Published Oct 27, 2016Chilly Gonzales has always been a collaborator, lending his piano chops and charm to artists as esteemed as Daft Punk, Feist and Drake. It's perhaps not surprising, then, that Wednesday's (October 26) Red Bull Music Academy show saw the virtuoso provide his magic touch to a new generation of up-and-coming musicians.
Gonzales formally introduced the audience to the "Gonservatory" (get it?), a crack squad of five intrepid musicians plucked from the halls of the Red Bull Music Academy and given the chance to shine on the big stage. Before we got to meet them, however, he treated us to three of his sublime solo piano pieces including the cascading, introspective "White Keys." When he introduced his first academy member in Toronto native Casey MQ, one was almost sorry to see him relinquish the keys, however briefly.
The young musicians performed admirably, for the most part. Casey MQ held his own in a piano duel with Gonzales, while Australia's Angus Tarnawsky and Mathilda Abraham's tracks were promising, if not fully fleshed out. But it was the final two Gonservatory members that really proved that Chilly was on to something. Finland's Joona Samuel's lush and gorgeous ambient soundscapes wowed the audience, while Mexico's Dani Shivers' forward-thinking pop belied her age.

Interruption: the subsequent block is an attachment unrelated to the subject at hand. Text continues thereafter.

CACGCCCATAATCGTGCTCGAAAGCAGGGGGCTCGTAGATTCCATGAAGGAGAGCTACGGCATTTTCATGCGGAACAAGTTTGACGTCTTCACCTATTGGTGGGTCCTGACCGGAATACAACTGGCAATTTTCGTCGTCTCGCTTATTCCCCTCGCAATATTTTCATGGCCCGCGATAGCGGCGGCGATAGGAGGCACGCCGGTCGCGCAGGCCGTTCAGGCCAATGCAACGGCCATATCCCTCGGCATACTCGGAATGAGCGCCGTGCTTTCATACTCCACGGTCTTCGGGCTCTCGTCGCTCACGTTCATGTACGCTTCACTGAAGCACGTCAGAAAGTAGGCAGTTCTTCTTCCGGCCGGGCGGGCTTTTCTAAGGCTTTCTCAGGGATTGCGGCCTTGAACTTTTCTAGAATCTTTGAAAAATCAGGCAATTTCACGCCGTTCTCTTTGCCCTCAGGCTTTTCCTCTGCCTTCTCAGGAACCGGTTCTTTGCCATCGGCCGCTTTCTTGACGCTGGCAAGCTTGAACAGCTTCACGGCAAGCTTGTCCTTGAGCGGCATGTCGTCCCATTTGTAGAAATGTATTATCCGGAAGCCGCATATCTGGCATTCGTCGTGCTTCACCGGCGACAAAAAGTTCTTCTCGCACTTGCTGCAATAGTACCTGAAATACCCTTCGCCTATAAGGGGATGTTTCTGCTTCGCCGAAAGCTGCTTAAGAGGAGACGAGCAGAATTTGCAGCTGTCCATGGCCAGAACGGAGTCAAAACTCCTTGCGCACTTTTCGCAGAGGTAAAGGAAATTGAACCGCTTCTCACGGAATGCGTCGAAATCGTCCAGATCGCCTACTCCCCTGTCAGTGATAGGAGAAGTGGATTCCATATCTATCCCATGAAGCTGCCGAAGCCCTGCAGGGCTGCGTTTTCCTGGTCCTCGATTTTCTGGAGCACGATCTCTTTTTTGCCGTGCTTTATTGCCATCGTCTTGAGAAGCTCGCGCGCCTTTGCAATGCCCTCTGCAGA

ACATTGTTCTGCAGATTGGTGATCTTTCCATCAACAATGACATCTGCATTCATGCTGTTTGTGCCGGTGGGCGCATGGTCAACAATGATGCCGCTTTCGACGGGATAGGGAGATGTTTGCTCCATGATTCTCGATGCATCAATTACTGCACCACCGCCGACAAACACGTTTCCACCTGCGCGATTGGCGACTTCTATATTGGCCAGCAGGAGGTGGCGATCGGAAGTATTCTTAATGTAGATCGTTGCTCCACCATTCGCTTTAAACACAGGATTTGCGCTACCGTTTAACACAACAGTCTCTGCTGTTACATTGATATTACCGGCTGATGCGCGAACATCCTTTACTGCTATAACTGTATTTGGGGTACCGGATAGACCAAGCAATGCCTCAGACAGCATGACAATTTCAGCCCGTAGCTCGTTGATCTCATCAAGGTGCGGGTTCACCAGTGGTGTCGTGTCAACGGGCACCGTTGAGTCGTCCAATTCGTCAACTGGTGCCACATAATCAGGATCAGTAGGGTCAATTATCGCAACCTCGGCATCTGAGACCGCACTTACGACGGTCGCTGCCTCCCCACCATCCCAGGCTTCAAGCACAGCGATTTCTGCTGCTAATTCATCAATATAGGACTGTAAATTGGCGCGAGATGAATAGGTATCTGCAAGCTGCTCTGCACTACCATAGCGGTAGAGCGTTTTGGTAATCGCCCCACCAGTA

At the centre of it all was Gonzales, who served as the vaudevillian host for this madcap, often helter-skelter evening. He was all over the stage, whether accompanying his protégés on keys or plunging into the audience midway through a blistering rap verse. After each artist's performance, they were rewarded with a pair of slippers and a heartfelt, dad joke-laden poem courtesy of their teacher. Apparently this was his first show in nine months, but you wouldn't know it. The industry vet looked and sounded as fresh as ever.
The second half of the show took a looser, more laid back approach. Fellow eccentric Socalled joined Chilly and the gang for an hour that featured full-band collaborations and lighthearted jamming. They didn't quite nail it on every song, with some arrangements sounding overstuffed and others lacking structure, but damned if they weren't having fun anyways. Shivers' "Dreams of Death Part 2" was the highlight here, with the young singer shining behind a clapping rhythm and Tarnawsky's jittery shuffle.
After the main set concluded, Chilly returned for a solo version of fan favourite "Knight Moves" before inviting random members of the audience to join the Conservatory and participate in the jam to end all jams. The whole thing was kind of a mess, but Chilly's infectious enthusiasm was impossible to not be swept up in. His recruits did their best to keep up, even if they were lacking the magnetism and experience of their teacher. No matter — tonight was about sharing the joy of music and passing the torch.